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The Bad Old Days: Abortion in America Before Roe v. Wade

01/15/2015 12:27 pm ET | Updated Mar 17, 2015
  • David A. Grimes Author, Every Third Woman in America: How Legal Abortion Transformed Our Nation;former Chief of the Abortion Surveillance Branch at the Centers for Disease Control (CDC)
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Someone gave me the phone number of a person who did abortions and I made the arrangements. I borrowed about $300 from my roommate and went alone to a dirty, run-down bungalow in a dangerous neighborhood in East Los Angeles. A greasy looking man came to the door and asked for the money as soon as I walked in. He told me to take off all my clothes except my blouse; there was a towel to wrap around myself. I got up on a cold metal kitchen table. He performed a procedure, using something sharp. He didn't give me anything for the pain -- he just did it. He said that he had packed me with some gauze, that I should expect some cramping, and that I would be fine. I left.

-Actress Polly Bergen, discussing the illegal abortion in the 1940s that left her infertile and nearly proved fatal.

Abortion isn't new

Abortion has been widely used in America since its earliest days. In the 1950s, estimates of numbers of illegal, unsafe abortions ranged widely, from 200,000 to 1.2 million per year. The methods used were often ineffective and dangerous. Desperate women were driven into the back alley, where they endured danger and abuse, sometimes sexual.

Tools of the trade

Surveys in New York City in the mid-1960s revealed the variety of methods used. Treatments women took by mouth included turpentine, bleach, detergents and a range of herbal and vegetable teas. Quinine and chloroquine (malaria medicines) were ingested, and potassium permanganate was placed in the vagina, often causing chemical burns. Toxic solutions were squirted into the uterus, such as soap and turpentine, often causing kidney failure and death. This was the technique used by Vera Drake, the protagonist of Mike Leigh's 2004 award-winning movie. Insertion of foreign bodies was common and more effective than oral agents. Objects included a coat hanger, knitting needle, bicycle spoke, ball-point pen, chicken bone and rubber catheter. Some women threw themselves off of stairs or roofs in an attempt to end a pregnancy. As a young doctor, I removed a rubber catheter from the uterus of a woman with fever of 106 degrees. A dietitian in a nearby city had inserted the catheter through her cervix to induce an abortion. Physicians younger than me have not encountered these tragedies.

Dr. Daniel Mishell, Jr., of Los Angeles, remembers conditions before Roe:

They jabbed into their uteruses with knitting needles and coat hangers, which Mishell sometimes found still inside them. They stuck in bicycle pump nozzles, sometimes sending a fatal burst of air to the heart. They'd try to insert chemicals -- drain cleaner, fertilizer, radiator-flush -- and miss the cervix, corrode an artery and bleed to death. Mishell once put a catheter into a woman's bladder and 'got a tablespoon of motor oil.'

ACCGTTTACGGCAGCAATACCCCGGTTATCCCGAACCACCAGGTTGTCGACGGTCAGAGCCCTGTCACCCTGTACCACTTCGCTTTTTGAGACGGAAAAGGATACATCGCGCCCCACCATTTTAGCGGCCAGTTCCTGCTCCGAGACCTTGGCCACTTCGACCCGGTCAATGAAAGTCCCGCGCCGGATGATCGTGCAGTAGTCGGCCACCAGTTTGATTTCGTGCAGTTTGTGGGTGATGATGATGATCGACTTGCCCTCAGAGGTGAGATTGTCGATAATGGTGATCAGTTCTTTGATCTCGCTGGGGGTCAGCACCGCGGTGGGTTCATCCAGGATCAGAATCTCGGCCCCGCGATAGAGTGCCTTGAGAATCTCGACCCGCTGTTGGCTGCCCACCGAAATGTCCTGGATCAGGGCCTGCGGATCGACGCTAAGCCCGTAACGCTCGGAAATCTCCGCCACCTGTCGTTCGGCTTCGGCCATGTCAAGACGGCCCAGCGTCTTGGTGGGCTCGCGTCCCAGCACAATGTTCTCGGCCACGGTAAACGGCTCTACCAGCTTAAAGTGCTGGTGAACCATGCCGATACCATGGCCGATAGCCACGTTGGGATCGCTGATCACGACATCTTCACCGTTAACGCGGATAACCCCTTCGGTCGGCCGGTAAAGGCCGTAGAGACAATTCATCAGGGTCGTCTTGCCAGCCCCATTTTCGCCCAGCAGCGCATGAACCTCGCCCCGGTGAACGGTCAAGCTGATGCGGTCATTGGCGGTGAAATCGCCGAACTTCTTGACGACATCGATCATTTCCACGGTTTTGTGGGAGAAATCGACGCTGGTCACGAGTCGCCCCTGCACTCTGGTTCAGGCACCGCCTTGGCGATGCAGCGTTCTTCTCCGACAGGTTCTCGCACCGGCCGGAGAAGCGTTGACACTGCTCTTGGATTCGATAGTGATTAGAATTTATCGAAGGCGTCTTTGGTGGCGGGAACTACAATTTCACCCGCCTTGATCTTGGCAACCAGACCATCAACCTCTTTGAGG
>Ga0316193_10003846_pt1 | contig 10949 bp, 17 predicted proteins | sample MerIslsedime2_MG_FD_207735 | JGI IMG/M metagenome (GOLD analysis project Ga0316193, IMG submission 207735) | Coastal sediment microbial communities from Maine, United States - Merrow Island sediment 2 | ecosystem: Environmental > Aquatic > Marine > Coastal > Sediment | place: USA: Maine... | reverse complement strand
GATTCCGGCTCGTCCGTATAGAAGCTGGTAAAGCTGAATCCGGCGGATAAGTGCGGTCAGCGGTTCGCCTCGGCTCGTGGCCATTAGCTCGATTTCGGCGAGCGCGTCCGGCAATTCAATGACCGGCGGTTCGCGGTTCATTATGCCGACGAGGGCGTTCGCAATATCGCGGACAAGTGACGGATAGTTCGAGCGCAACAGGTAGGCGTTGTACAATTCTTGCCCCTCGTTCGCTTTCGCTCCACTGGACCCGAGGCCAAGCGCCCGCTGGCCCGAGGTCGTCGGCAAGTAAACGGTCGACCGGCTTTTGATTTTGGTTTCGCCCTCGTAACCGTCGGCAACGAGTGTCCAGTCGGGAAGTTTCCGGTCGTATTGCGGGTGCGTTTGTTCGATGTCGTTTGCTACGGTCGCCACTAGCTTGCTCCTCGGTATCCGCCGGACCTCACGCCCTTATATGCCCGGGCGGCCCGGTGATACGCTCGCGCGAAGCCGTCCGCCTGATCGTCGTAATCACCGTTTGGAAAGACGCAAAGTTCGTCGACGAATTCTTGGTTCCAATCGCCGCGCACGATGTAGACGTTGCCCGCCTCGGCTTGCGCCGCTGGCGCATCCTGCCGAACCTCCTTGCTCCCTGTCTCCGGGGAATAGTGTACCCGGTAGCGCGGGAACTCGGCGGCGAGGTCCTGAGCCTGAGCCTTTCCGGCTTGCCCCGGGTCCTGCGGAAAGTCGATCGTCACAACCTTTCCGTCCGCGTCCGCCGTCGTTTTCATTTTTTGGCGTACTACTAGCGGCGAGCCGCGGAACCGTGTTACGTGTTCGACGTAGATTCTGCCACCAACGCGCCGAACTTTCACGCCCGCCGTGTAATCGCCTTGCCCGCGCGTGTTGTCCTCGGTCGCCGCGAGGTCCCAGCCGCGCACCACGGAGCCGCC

I'm telling you, it was really an awful situation. It touched me because I'd see young, [otherwise] healthy women in their 20s die from the consequences of an infected nonsterile abortion. Women would do anything to get rid of unwanted pregnancies. They'd risk their lives. It was a different world, I'll tell you.

Septic wards

Every large municipal hospital in the U.S. had a "septic ward," filled with women suffering from infections after these interventions. At Bellevue Hospital in New York City from 1940-1954, more than 7,000 cases of incomplete abortion were treated, and a third were complicated by infection.

Discrimination

Women of means sometimes could find a physician to help, or they could travel to a country like Sweden where abortion was available. In the 1950s, access to safe, hospital abortions was related to socioeconomic status and race. In New York City, the abortion ratio in municipal hospitals caring for the poor was 1 per 1,000 births; the ratio was six times higher in private hospitals. Clearly, safety could be bought. Access to safe, hospital abortions was racist as well. In 1960-62, abortion ratios for Puerto Rican women were 0.1 per 1,000 births, 0.5 for African-American women, and 2.6 for white women.

Safety, then and now

In the year I was born, U.S. vital statistics reported that more than 700 women died from abortion. The true number was substantially higher, and the population of the country was less than half of that today. In 2010, the most recent year with data available, the Centers for Disease Control and Prevention reported 10 deaths from abortion nationwide. Why the profound change? The principal reason was the legalization of abortion in America. Childbirth-related deaths have decreased over the decades, but not so dramatically. To me, it seems clear: Access to safe, legal abortion saved women's lives.

Cruel and unusual punishment

Movie critic Roger Ebert summed it up well:

Vera Drake is not so much pro or anti-abortion as it is opposed to laws which do little to eliminate abortion but much to make it dangerous for poor people. No matter what the law says, then or now, in England or America, if you can afford a plane ticket and the medical bill you will always be able to obtain a competent abortion, so laws essentially make it illegal to be poor and seek an abortion.